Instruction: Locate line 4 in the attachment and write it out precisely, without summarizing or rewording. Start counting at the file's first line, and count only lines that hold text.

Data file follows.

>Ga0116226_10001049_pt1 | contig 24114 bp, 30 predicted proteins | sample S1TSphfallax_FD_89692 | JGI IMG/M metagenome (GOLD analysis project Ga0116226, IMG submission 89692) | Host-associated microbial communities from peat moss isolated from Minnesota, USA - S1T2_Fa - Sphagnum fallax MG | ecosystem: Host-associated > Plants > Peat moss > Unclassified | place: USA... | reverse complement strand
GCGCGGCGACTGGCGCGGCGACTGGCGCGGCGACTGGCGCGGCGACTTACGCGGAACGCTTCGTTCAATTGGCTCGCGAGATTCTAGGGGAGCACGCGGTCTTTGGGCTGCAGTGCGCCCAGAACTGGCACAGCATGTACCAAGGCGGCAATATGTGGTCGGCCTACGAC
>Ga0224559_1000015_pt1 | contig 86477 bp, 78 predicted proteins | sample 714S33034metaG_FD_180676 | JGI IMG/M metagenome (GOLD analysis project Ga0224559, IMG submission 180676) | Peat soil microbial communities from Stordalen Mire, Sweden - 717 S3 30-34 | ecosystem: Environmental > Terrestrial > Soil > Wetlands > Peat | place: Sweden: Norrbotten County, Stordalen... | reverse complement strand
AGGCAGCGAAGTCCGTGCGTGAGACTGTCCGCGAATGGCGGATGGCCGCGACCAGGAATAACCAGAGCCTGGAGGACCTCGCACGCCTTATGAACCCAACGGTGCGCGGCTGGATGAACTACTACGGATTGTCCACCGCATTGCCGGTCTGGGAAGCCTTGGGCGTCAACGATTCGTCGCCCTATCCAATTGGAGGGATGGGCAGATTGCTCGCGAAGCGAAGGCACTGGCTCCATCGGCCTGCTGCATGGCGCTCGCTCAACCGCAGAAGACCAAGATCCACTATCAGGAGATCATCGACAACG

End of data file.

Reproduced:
AGGCAGCGAAGTCCGTGCGTGAGACTGTCCGCGAATGGCGGATGGCCGCGACCAGGAATAACCAGAGCCTGGAGGACCTCGCACGCCTTATGAACCCAACGGTGCGCGGCTGGATGAACTACTACGGATTGTCCACCGCATTGCCGGTCTGGGAAGCCTTGGGCGTCAACGATTCGTCGCCCTATCCAATTGGAGGGATGGGCAGATTGCTCGCGAAGCGAAGGCACTGGCTCCATCGGCCTGCTGCATGGCGCTCGCTCAACCGCAGAAGACCAAGATCCACTATCAGGAGATCATCGACAACG